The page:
Alcatel to Sell Assets in Bid to End ‘Perpetual’ Restructurings

Alcatel-Lucent SA will sell 1 billion euros ($1.3 billion) of assets and slash costs by another 1 billion euros in a bid by Chief Michel Combes to turn the company around -- something his predecessors tried, and failed, to do for seven years.

The shares jumped as much as 7.4 percent after Combes said that by the time the plan is fully executed in 2015, the network-equipment vendor will have positive free cash flow and be more tightly focused on its most remunerative areas, like ultra-high speed Internet, after cutting out legacy operations.

“I could blame the world for our difficulties, but the truth is we’ve missed product launches and been in too many geographies and businesses,” Combes, who took over April 1 after Chief Executive Officer Ben Verwaayen’s asset sales and firings proved insufficient to stem losses, said today.

Once restructured, Paris-based Alcatel-Lucent, whose cash pile has dwindled for seven consecutive years, will look to cut its debt by 2 billion euros by selling shares on the stock market or through further asset sales, Combes said in a speech to analysts and reporters.

Alcatel-Lucent shares were up 5 percent at 1.48 euros at 3:11 p.m. in Paris, more than double what they were worth when they hit a 23-year low in October.

Shift Plan

Under the so-called Shift Plan, Alcatel-Lucent will aim to narrow down business to only the highest-growing segments and refocus research money on so-called IP networking and ultra-broadband access -- network gear made for delivering very-high-speed Internet.

Focusing on fewer businesses makes sense, Jefferies Group LLC analysts George C. Notter and James Kisner wrote in an note. Still, Combes needs to show he can deliver, and thus stand out from a history of failed turnaround bids at Alcatel-Lucent, they said.

“We’re reminded that Alcatel-Lucent has been a perpetual restructurer,” Notter and Kisner said. “It’s hard to really see why this latest restructuring will get executed according to plan and yield the benefits that have been outlined here.”

Alcatel-Lucent said it’s hiring Philippe Guillemot, who previously worked at Cie Financiere Michelin SCA and Valeo SA, as head of operations to help with reorganization. Finance Chief Paul Tufano will step down.

Third CEO

The quest to make the company profitable began right from its formation through the 2006 merger of Alcatel SA and Lucent Technologies.

Combes, 51, is the third CEO to try his hand at revamping Alcatel-Lucent. In more than 20 years in the telecommunications industry, he’s reduced expenses at Vodafone Group Plc and overseen finances at France Telecom SA. Combes is building on Verwaayen’s last move -- closing a 2 billion-euro loan deal in January to give the company financial headroom in exchange for pledging its intellectual property portfolio as collateral.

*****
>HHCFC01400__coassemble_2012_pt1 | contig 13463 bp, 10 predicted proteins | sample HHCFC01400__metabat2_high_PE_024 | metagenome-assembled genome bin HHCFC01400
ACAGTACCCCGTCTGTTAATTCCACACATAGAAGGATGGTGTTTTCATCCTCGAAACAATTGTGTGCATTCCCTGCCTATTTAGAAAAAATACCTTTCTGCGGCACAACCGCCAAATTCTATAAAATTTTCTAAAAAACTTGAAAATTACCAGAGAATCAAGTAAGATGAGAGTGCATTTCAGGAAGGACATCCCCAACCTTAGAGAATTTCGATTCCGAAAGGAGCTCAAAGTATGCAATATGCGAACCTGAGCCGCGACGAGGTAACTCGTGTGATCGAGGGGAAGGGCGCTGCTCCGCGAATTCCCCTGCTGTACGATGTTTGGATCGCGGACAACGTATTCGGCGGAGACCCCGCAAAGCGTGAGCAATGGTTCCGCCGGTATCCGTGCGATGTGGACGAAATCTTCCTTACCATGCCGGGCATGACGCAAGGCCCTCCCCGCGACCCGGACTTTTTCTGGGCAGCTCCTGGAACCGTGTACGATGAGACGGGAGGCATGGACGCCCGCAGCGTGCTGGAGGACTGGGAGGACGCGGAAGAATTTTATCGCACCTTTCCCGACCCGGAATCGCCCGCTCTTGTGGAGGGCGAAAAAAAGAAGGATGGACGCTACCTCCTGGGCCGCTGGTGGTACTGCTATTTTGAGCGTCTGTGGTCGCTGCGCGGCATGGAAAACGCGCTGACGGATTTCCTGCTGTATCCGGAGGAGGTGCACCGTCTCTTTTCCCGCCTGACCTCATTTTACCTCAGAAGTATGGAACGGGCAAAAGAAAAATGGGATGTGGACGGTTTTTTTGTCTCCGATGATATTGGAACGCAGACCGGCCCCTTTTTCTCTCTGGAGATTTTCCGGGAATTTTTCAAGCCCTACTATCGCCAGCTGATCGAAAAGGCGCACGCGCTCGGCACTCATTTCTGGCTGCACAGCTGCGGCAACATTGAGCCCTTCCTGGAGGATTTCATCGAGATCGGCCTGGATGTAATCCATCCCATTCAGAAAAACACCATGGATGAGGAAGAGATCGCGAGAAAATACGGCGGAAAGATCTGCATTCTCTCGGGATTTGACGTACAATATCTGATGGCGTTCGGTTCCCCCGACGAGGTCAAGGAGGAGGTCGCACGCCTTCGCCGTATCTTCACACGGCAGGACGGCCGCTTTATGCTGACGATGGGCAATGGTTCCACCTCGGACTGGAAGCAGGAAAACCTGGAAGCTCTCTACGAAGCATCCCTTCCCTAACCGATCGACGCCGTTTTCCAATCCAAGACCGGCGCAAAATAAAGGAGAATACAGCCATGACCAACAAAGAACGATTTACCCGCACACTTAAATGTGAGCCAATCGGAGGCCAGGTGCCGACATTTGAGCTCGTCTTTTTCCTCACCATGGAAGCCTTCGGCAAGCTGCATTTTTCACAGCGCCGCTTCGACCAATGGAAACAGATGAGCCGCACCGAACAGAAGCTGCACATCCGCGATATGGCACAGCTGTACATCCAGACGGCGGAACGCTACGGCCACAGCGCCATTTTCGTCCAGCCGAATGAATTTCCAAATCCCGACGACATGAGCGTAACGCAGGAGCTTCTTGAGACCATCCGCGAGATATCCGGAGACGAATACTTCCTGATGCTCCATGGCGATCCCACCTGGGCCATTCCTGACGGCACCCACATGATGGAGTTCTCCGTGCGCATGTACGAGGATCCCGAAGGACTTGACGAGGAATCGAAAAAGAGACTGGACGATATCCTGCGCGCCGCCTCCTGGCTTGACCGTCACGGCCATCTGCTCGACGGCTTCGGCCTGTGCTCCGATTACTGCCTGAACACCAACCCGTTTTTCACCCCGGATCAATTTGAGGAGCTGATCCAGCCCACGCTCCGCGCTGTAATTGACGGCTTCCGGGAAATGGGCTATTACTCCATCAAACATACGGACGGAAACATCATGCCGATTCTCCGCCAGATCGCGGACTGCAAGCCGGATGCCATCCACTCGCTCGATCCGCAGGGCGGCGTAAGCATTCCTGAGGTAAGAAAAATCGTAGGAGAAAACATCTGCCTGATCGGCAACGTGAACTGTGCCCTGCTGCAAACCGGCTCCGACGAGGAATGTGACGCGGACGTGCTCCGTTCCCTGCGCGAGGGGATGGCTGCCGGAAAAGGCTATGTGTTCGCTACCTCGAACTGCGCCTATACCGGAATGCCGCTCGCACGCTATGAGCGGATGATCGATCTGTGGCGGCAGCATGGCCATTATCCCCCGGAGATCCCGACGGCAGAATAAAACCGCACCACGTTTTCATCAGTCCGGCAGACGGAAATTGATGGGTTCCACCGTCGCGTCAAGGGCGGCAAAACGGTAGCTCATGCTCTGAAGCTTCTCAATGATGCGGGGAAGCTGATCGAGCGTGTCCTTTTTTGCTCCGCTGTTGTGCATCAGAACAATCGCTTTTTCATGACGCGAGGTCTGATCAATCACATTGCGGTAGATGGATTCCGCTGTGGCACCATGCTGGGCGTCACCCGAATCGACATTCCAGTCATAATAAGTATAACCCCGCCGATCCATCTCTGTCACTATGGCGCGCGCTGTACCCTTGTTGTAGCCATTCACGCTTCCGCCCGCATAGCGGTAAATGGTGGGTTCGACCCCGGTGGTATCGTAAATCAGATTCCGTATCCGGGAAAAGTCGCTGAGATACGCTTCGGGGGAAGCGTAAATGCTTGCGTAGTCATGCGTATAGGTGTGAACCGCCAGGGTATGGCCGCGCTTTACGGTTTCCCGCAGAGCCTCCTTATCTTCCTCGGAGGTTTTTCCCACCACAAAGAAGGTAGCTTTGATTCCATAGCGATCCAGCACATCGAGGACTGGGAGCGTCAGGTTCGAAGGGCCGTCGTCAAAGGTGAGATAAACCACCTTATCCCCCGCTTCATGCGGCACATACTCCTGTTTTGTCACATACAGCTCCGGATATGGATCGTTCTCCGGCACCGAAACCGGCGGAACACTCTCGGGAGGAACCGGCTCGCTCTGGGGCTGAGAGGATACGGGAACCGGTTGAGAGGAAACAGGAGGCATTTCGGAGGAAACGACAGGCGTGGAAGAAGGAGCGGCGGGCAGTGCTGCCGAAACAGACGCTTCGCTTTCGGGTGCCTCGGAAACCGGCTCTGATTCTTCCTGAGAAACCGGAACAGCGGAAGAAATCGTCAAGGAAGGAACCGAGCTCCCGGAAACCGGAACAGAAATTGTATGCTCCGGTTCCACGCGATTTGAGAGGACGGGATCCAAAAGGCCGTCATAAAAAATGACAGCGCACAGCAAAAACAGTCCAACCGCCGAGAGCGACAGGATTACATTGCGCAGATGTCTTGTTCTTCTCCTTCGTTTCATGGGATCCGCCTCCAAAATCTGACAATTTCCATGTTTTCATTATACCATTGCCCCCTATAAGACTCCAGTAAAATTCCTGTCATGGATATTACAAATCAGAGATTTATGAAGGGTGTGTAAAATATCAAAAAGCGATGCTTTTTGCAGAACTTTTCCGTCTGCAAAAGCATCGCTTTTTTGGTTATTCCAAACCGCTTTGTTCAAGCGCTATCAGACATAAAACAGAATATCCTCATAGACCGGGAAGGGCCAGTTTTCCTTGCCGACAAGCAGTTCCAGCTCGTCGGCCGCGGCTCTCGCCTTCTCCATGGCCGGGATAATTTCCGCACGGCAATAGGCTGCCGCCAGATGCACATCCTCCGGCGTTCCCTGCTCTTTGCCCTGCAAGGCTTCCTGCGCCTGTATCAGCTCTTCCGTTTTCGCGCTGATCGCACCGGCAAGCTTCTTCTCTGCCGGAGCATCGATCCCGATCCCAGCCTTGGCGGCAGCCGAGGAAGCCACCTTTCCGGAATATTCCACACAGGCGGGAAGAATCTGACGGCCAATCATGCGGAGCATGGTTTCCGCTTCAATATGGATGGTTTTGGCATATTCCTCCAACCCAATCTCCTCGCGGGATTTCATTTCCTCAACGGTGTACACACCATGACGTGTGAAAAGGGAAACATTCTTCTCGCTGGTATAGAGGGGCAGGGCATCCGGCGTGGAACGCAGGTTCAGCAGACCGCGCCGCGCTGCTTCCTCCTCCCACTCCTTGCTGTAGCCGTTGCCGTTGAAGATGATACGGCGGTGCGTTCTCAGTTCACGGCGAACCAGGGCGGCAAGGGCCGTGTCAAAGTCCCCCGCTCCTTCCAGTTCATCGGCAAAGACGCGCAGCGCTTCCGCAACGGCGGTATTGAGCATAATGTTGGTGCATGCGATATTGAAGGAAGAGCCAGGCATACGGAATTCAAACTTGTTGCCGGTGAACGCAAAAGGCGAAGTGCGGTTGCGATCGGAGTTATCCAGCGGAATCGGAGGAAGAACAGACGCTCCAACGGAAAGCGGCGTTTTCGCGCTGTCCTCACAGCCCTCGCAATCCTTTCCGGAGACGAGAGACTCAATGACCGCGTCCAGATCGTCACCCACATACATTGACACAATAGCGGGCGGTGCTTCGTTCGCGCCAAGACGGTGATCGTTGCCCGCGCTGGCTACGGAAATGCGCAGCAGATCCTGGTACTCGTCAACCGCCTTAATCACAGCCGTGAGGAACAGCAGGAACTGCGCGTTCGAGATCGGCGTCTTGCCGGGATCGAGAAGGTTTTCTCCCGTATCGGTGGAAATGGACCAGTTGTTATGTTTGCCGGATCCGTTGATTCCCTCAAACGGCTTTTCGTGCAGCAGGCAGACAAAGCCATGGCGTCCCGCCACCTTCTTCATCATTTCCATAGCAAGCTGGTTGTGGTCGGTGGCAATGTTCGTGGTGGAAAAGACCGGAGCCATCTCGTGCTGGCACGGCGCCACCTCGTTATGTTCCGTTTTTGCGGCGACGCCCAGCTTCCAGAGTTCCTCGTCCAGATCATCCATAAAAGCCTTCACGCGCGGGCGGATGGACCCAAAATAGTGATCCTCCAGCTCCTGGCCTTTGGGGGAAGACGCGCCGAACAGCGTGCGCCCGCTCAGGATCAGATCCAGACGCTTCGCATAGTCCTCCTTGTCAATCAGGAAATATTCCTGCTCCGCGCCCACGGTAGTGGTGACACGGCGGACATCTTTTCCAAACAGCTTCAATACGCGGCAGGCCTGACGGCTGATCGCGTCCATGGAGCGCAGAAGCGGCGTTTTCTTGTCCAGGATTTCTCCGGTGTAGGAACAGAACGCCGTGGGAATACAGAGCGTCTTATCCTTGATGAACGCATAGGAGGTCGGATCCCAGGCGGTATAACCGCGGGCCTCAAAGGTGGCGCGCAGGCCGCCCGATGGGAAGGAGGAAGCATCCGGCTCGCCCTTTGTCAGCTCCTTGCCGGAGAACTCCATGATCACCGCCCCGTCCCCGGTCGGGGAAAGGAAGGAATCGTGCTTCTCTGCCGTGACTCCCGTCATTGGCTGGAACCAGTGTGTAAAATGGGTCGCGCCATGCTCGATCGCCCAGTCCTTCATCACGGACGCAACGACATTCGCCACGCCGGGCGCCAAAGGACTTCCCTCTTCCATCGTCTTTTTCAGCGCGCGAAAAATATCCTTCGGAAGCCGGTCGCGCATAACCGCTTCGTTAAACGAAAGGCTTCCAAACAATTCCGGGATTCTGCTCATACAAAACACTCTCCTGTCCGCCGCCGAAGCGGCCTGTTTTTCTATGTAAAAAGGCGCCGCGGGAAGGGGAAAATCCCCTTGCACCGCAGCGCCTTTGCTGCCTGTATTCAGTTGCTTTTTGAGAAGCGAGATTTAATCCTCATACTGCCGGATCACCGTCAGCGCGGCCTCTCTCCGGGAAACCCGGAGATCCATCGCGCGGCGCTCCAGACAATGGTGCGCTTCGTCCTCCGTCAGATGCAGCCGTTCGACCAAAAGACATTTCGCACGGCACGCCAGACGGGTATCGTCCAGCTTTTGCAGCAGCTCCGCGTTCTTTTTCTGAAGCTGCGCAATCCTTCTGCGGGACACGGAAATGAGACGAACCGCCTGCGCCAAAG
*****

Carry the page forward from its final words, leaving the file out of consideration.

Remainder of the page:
Alcatel-Lucent has no short-term liquidity issues, Combes said. He declined to specify which assets will be sold, while saying they’ve been identified.

“We view the new strategic plan as slightly positive for Alcatel credit spreads,” Societe Generale SA analysts Robert H. Jaeger and Priya Viswanathan wrote. “The potential for a more streamlined and better positioned business is offset by near-term execution risks and higher cash restructuring charges.”

Default swaps on Alcatel-Lucent’s bonds -- an indicator of the cost to protect the debt in case a borrower fails to meet its obligations -- declined as much as 3.9 percent to 627 basis points today. That compares with a 12-month record of 1,840 basis points on July 26.

Asian Competitors

In his first address to investors last month, Combes said Alcatel-Lucent could emulate Ericsson AB, which a decade ago focused on mobile equipment and reorganized its workforce to expand the Swedish company into the world’s largest vendor of wireless networks. Keeping cash consumption under control and focusing on fewer businesses will be key, he had said.

Still, Combes faces competition from China’s Huawei Technologies Co. and ZTE Corp., which have taken market share from European competitors, falling short only in the U.S. because security concerns prevent them from winning major network contracts.

Alcatel-Lucent, Nokia Siemens Networks and Ericsson eliminated jobs to adapt their business models to aggressive price cuts by Asian vendors, while Huawei said in April it will hire 5,500 people in Europe during the next four to five years.

Alcatel-Lucent will discuss the cost-cutting measures unveiled today with unions, Combes said in an interview on BFM radio. In France, where President Francois Hollande’s Socialist government has taken a tough stance on firings, Alcatel-Lucent has about 9,500 workers, of a total of 72,000 worldwide.

Alcatel, which has a market value of 3.3 billion euros, exited the leading French index Cac 40 last year.

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